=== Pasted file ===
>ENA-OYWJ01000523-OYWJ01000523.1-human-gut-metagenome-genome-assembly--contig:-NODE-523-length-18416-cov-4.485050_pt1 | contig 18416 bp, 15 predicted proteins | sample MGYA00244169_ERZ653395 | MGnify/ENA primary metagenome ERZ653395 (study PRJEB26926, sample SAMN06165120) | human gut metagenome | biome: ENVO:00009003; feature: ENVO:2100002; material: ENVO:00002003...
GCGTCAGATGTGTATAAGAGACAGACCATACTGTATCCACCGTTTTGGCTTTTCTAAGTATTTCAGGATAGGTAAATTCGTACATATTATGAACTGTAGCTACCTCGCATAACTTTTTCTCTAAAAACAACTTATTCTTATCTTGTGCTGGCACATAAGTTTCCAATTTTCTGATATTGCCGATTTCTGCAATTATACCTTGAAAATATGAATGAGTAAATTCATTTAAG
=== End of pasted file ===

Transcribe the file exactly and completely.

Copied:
>ENA-OYWJ01000523-OYWJ01000523.1-human-gut-metagenome-genome-assembly--contig:-NODE-523-length-18416-cov-4.485050_pt1 | contig 18416 bp, 15 predicted proteins | sample MGYA00244169_ERZ653395 | MGnify/ENA primary metagenome ERZ653395 (study PRJEB26926, sample SAMN06165120) | human gut metagenome | biome: ENVO:00009003; feature: ENVO:2100002; material: ENVO:00002003...
GCGTCAGATGTGTATAAGAGACAGACCATACTGTATCCACCGTTTTGGCTTTTCTAAGTATTTCAGGATAGGTAAATTCGTACATATTATGAACTGTAGCTACCTCGCATAACTTTTTCTCTAAAAACAACTTATTCTTATCTTGTGCTGGCACATAAGTTTCCAATTTTCTGATATTGCCGATTTCTGCAATTATACCTTGAAAATATGAATGAGTAAATTCATTTAAG